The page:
J is for Japan’s Underwater Ruins

The Letter JYonaguni Jima island lies near the southern tip of Japan’s Ryukyu archipelago. Just off the coast there is a spectacular treasure on the ocean floor – the remains of a long-ago civilization. Under the water one can see the ruins of a castle, a triumphal arch, five temples and a large stadium, all connected by roads and water channels.

Marine geologist Kimura has identified quarry marks in the stone, rudimentary characters etched onto carved faces, and rocks sculpted into the likenesses of animals.

But there is controversy about the ruins. Some believe that the stone formations were created by natural causes – faults and tectonic activity that caused the stone to break along planes and form straight edges.

Personally, I think they are actually ruins of an old civilization, rather like an Asian Atlantis, destroyed by earthquake or tsunami.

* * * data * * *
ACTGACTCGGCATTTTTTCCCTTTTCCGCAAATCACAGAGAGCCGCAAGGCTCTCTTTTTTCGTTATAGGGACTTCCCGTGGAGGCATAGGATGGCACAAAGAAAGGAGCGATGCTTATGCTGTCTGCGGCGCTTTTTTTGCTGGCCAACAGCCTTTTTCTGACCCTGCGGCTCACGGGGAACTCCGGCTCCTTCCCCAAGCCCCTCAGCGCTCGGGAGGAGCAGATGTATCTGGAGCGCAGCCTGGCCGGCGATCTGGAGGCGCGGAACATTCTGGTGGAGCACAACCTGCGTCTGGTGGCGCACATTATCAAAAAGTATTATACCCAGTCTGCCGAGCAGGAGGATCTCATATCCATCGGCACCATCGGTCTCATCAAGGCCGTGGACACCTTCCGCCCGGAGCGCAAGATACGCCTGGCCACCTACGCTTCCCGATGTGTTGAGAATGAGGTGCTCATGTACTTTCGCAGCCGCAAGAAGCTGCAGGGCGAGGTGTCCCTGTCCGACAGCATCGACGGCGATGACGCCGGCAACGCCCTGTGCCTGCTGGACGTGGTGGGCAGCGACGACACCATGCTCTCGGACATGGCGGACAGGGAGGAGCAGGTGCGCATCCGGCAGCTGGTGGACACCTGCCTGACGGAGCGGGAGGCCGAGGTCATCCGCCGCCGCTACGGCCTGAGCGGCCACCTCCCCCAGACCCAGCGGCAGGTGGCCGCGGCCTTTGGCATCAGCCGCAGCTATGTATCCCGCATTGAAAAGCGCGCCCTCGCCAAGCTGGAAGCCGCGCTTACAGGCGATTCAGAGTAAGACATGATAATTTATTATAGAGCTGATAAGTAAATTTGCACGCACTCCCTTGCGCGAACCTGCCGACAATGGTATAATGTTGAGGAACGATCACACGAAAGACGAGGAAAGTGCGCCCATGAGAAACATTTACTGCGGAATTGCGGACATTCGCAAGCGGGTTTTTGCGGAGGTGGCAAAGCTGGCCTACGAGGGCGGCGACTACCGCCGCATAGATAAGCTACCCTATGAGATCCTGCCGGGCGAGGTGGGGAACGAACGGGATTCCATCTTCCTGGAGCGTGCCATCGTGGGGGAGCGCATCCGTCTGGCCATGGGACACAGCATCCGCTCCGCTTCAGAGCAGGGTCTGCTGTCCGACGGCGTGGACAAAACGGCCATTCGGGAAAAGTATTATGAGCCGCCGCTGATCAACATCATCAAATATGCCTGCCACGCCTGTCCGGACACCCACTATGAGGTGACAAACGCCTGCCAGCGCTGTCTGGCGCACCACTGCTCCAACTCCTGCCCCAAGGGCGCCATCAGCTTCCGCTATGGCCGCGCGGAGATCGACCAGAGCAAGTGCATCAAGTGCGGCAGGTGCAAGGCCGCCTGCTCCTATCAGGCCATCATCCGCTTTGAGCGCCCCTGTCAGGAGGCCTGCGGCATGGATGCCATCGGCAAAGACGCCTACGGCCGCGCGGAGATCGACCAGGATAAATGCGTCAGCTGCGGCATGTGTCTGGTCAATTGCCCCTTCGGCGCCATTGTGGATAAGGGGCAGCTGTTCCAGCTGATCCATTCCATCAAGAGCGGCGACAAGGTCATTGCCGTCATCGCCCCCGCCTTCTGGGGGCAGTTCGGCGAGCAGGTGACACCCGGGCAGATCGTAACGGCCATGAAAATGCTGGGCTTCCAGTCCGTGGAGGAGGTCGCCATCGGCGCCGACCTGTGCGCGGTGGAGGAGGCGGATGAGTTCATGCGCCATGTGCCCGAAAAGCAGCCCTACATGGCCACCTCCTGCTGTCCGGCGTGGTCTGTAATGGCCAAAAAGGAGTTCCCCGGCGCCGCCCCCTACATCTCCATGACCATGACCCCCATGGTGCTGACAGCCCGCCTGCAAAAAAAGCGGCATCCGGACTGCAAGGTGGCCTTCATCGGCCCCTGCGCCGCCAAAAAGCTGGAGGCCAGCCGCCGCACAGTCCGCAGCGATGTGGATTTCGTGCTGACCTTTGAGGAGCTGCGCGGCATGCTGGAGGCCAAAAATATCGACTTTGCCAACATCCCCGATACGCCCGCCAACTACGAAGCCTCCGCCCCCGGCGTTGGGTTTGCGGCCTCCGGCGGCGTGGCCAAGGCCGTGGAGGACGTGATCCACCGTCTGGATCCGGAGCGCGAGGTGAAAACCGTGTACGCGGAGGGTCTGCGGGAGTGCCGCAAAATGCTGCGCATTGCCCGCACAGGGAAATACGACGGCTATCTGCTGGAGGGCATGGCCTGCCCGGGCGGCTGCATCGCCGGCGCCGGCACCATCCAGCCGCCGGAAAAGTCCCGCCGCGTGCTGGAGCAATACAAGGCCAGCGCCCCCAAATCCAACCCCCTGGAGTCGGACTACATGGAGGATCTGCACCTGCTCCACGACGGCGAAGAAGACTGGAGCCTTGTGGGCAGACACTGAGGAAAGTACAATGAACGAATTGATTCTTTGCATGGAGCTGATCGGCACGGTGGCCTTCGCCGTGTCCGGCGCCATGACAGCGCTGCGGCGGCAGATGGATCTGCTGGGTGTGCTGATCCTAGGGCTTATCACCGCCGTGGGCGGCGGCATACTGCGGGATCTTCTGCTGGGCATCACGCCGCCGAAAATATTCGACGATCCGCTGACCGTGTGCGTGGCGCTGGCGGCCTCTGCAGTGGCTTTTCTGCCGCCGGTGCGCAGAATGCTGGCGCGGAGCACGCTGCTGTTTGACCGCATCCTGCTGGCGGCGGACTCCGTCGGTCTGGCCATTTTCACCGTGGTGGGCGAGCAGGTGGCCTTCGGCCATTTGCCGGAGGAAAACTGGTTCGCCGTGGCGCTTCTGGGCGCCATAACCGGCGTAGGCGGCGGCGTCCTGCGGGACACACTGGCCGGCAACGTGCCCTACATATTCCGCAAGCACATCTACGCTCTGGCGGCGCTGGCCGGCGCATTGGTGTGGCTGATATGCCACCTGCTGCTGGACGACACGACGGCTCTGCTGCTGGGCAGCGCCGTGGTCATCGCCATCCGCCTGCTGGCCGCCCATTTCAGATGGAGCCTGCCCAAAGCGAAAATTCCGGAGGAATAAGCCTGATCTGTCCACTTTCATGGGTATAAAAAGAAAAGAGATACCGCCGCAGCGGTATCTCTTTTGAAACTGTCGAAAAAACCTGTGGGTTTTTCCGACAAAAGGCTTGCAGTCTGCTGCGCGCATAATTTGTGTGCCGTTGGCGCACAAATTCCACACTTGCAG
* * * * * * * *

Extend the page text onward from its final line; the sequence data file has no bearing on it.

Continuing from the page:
Yonaguni Ruins Scuba

By jpatokal http://wikitravel.org/en/User:Jpatokal [GFDL (http://www.gnu.org/copyleft/fdl.html) or CC-BY-SA-3.0-2.5-2.0-1.0 (http://creativecommons.org/licenses/by-sa/3.0)], via Wikimedia Commons

My Idea:

I would love to write a story about this ancient culture, perhaps even marrying it with the Atlantis culture. Perhaps they had a common origin. Or perhaps they were rivals. (I’d take poetic license and set them in the same time period.) Imagining what kind of people lived near Yonaguni Jima island is fascinating to me. Inventing a culture for them would be fun.

What do you think about Japan’s underwater ruins?

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